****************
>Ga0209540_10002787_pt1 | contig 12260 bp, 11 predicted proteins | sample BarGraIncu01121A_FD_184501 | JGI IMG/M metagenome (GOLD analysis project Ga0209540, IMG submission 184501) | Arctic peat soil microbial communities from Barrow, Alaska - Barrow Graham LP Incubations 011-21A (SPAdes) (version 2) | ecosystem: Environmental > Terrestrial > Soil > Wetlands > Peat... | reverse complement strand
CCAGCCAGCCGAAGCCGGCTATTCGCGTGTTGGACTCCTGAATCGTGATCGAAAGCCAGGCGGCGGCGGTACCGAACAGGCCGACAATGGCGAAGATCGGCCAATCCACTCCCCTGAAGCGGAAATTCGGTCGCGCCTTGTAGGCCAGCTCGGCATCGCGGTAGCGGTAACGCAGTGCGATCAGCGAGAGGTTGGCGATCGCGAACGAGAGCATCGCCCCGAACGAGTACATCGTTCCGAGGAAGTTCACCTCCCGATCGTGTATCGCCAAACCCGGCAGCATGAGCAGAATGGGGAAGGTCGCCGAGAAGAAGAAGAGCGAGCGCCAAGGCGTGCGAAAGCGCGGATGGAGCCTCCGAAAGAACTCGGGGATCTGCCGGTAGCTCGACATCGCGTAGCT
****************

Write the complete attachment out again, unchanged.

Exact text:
>Ga0209540_10002787_pt1 | contig 12260 bp, 11 predicted proteins | sample BarGraIncu01121A_FD_184501 | JGI IMG/M metagenome (GOLD analysis project Ga0209540, IMG submission 184501) | Arctic peat soil microbial communities from Barrow, Alaska - Barrow Graham LP Incubations 011-21A (SPAdes) (version 2) | ecosystem: Environmental > Terrestrial > Soil > Wetlands > Peat... | reverse complement strand
CCAGCCAGCCGAAGCCGGCTATTCGCGTGTTGGACTCCTGAATCGTGATCGAAAGCCAGGCGGCGGCGGTACCGAACAGGCCGACAATGGCGAAGATCGGCCAATCCACTCCCCTGAAGCGGAAATTCGGTCGCGCCTTGTAGGCCAGCTCGGCATCGCGGTAGCGGTAACGCAGTGCGATCAGCGAGAGGTTGGCGATCGCGAACGAGAGCATCGCCCCGAACGAGTACATCGTTCCGAGGAAGTTCACCTCCCGATCGTGTATCGCCAAACCCGGCAGCATGAGCAGAATGGGGAAGGTCGCCGAGAAGAAGAAGAGCGAGCGCCAAGGCGTGCGAAAGCGCGGATGGAGCCTCCGAAAGAACTCGGGGATCTGCCGGTAGCTCGACATCGCGTAGCT